Filed under IJ
from T. Theodore: These pages start with a look at the gut-wrenching program at ETA – the incredible pain and agony required to create an elite athlete. The physical demands that end with constant puking and bodily pain are accompanied by a mental training that excludes all other realities except the game itself. This orthodoxy is taught by the gestapo Schtitt who remains a clever symbol of the German work ethic and neo-Nazi insanity as he flies around on his ancient BMW motorcycle and whips young boys with his little horsewhip.
This section on mental tennis is followed by a section on mental AA in which Gately’s struggle, his hitting bottom and his dedication to doing onerous chores and tasks all contribute to his recovery by keeping his head in the right place. It doesn’t matter if you understand, just do it. Again the parallels between recovery and the ETA are demonstrated here.
Marathe and Steeply reappear to talk about forfeiting life for pleasure. They give philosophical voice to the struggle of the previous sections. Rats will give up their lives for pleaure, will people do it too? And is not that what these poor people at ETA or these people who forfeit life for booze are doing?
The next section is the signal of a passing. We are exactly halfway through the book and here in this section the main characters finally begin to flow into each other’s lives. First, Gately and the Ennet House are joined by sweet, veiled Joelle. Then in Gately’s trip to the market to buy special food for sweet Joelle (a striking anomaly in the E. House) he, Gately, runs across the wheelchair assassins honing in on the Portuguese entertainment center. I don’t recall the characters beginning to crisscross like this before and see this as a definite sign from the author that he is now going to work this story through. Everything is now in place.
from T. Theodore: With this lengthy section on Gately’s trip to the market for Joelle’s food we have, as I said before, reached dead center of the book. The tide is turning from presentation of scenes and characters to the fulfillment of the story. It is at this point that we must pause for a moment. Should we go on? We have come to know and love these people with all their craziness and frailties. The bizarre world in which they live has become known to us and we enter it with a sense of anticipation and joy, even though all the worlds in this book are difficult and most are pretty gruesome. The author has shown his willingness to kill off people, and we definitely know we are in a book that is not going to have some fairy tale ending in which everybody lives happily ever after. So what is going to happen to these people? the Holy Incandenzas? the Mighty Gately? Sweet Joelle? Grisly Marathe? and Tilty-Titted Steeply? and the madhouse of characters that surround them?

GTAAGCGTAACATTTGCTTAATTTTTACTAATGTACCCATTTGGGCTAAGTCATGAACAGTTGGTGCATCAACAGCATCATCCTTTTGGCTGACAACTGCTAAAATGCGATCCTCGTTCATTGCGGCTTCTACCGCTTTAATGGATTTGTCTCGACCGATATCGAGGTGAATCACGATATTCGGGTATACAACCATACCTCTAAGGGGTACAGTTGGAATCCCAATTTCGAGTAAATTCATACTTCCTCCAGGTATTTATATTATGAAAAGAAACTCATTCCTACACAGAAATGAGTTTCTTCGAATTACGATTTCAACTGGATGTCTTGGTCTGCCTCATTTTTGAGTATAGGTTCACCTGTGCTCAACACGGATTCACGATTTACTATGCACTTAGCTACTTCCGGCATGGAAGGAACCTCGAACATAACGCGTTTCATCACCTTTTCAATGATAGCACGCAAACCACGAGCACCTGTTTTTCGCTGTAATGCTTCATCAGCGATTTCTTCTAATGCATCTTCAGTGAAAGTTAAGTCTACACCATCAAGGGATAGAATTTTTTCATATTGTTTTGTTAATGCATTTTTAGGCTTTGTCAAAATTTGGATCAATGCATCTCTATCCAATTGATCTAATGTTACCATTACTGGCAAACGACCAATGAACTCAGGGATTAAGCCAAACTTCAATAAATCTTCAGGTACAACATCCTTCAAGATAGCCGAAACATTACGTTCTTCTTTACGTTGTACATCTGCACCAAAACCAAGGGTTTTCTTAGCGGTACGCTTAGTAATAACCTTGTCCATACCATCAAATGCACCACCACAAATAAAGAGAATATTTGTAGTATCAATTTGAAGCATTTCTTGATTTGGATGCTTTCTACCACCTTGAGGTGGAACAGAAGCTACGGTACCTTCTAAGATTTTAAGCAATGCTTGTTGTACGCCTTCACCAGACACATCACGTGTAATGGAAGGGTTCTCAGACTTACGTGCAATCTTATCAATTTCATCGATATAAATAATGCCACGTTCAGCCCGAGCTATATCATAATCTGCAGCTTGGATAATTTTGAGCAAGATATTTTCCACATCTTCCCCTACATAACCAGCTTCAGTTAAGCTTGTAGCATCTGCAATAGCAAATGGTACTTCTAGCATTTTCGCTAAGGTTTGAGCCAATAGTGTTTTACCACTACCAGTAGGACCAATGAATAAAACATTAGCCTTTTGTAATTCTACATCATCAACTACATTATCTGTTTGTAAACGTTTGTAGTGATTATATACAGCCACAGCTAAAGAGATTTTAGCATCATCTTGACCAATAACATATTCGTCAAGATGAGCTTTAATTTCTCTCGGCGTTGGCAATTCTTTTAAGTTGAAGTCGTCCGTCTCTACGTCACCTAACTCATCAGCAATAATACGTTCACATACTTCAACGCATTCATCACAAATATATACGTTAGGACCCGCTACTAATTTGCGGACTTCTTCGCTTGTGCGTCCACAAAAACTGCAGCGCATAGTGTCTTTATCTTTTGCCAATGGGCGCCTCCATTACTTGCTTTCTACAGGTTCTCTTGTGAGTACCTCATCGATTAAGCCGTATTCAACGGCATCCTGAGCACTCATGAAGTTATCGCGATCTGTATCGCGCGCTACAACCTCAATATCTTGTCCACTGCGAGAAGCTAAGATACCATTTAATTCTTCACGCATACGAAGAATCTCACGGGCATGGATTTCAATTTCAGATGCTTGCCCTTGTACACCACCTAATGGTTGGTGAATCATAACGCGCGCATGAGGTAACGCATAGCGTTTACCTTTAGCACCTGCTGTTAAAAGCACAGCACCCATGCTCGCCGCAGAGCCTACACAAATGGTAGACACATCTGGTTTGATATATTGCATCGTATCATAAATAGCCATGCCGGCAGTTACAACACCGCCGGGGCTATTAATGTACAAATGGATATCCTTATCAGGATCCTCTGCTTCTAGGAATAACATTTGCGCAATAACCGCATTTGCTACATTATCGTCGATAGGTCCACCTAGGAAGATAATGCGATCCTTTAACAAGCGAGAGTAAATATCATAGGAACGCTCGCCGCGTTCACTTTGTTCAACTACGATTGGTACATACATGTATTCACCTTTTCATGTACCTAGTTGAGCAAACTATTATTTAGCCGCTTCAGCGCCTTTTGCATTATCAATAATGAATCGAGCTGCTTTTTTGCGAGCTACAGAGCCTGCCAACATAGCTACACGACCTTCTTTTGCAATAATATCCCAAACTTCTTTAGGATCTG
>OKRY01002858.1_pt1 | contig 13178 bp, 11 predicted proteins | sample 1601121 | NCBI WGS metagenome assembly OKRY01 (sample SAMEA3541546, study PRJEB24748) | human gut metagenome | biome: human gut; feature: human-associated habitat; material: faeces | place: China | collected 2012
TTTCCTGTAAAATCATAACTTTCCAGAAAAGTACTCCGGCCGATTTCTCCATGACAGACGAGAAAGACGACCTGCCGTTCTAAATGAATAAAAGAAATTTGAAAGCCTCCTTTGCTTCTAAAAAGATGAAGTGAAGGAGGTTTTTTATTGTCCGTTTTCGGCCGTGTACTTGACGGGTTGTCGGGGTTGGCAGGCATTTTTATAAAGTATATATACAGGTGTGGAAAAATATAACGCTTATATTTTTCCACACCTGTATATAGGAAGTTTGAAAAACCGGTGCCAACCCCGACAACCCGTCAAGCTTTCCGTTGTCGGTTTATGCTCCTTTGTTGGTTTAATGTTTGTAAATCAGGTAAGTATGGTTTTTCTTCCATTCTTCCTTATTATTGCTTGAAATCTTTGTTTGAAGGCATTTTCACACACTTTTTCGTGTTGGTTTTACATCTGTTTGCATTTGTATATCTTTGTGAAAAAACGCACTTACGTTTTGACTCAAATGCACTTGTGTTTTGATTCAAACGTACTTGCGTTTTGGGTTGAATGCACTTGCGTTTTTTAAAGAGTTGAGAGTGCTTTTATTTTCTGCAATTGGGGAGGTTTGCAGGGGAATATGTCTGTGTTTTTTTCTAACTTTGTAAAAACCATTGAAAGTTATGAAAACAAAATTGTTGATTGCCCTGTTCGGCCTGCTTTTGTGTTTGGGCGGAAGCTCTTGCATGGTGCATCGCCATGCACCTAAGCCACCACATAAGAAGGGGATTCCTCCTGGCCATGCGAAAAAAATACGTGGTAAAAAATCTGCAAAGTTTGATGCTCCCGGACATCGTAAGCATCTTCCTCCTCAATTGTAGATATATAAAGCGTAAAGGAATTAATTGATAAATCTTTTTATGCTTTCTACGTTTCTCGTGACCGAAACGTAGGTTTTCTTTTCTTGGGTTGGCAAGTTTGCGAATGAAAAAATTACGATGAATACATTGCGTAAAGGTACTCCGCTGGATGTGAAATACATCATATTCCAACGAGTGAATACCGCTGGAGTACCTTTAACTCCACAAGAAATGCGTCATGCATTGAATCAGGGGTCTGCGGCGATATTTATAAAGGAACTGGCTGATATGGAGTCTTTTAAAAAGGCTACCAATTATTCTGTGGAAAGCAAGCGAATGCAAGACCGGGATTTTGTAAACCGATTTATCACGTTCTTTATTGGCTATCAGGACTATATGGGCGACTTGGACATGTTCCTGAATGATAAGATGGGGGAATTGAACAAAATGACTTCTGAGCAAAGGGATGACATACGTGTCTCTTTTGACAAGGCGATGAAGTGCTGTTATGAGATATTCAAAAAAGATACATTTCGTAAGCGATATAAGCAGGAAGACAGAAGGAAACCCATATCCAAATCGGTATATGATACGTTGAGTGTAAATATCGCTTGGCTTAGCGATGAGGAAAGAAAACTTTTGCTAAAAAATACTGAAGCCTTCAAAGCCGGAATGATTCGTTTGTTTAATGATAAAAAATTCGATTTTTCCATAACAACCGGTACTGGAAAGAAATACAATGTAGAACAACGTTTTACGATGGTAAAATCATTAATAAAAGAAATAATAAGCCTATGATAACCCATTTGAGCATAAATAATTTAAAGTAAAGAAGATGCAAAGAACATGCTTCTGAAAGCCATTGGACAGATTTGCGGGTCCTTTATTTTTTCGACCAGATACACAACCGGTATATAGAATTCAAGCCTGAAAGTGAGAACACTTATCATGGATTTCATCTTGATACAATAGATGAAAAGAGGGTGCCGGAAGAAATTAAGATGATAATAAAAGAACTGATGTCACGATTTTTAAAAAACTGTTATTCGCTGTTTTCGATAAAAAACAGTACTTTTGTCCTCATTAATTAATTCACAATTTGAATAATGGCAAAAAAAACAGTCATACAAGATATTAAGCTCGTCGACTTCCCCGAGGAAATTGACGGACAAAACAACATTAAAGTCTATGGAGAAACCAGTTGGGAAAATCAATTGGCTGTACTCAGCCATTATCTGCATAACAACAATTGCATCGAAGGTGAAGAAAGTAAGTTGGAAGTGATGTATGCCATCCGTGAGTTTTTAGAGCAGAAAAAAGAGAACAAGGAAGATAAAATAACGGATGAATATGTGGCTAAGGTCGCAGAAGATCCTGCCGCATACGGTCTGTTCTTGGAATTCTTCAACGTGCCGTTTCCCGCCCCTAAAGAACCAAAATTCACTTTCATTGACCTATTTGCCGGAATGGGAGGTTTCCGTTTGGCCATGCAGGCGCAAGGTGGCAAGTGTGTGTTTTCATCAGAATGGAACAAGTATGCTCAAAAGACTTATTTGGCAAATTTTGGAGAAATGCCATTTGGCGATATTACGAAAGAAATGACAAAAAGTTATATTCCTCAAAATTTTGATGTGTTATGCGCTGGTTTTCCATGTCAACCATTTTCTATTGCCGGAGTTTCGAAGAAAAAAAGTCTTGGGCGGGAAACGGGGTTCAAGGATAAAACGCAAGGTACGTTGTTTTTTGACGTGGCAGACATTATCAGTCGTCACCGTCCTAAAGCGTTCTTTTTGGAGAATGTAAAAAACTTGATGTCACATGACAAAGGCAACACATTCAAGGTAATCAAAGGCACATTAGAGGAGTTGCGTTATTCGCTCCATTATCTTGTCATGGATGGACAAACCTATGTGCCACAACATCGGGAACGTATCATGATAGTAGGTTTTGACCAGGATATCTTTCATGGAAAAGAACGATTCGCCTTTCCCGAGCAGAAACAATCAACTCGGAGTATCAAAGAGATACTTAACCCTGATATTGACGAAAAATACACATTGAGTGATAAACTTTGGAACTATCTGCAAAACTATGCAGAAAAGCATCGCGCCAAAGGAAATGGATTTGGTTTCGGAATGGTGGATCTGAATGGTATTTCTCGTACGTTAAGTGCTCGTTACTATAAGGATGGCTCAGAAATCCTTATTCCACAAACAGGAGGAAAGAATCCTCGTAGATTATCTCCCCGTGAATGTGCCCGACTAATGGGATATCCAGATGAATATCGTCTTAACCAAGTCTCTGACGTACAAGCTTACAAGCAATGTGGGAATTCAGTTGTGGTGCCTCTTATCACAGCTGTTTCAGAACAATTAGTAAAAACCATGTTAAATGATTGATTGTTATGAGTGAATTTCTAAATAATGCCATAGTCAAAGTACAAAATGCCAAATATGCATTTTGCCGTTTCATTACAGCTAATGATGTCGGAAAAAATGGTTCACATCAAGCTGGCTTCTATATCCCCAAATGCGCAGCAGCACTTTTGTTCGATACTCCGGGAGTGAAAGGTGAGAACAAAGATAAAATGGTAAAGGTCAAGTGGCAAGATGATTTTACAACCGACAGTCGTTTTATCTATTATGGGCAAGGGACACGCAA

It takes a certain faith to continue. Trust that the author will be faithful to these people. Faith, not that everything works out perfectly, but that the development have integrity and that DFW stays true to his characters and does right by them. Faith that he doesn’t create this caring within us and then rip us to shreds. I find myself here with some doubts, but bascially trusting him enough to go on.
This section (450-500) ends with a look back at a telling childhood scene from the life of James Inc. We get a climpse of the misery of his homelife with an insufferable Dad, the man from G.L.A.D., angrily trying to find the source of a squeek in the bed he shares with his wife. It doesn’t work, of course, because he’s looking for the problem in the wrong place (duh, try making your wife happy!). We see the tension of trying to live with this arrogant dud, we see the infinite chasm between him and his silent wife, and we see Jim himself seeking refuge from this family dynamic and finding it in the world of annulation: the circle being yet another symbol of infinity. This time infinity is given an unsual and desperate twist of futility, not unlike the Greek pushing the stone up the hill (the name escapes for the moment), in the image of someone doing somersaults with one hand nailed to the floor. This is truely a religious moment in Jim’s life. That essence of religion, seeking order in a chaotic existence and relief from emotionally unbearable circumstances, is depicted here in a young man’s initial captivation with the circle, as clear a sign of the infinite as such signs get. Jim will remain true to this intial conversion experience all his life and will study deeply the nature of this infinity. By the end his developed faith will not look much like this adolescent experience, but the circle will stand firm as a foundation for what is to follow.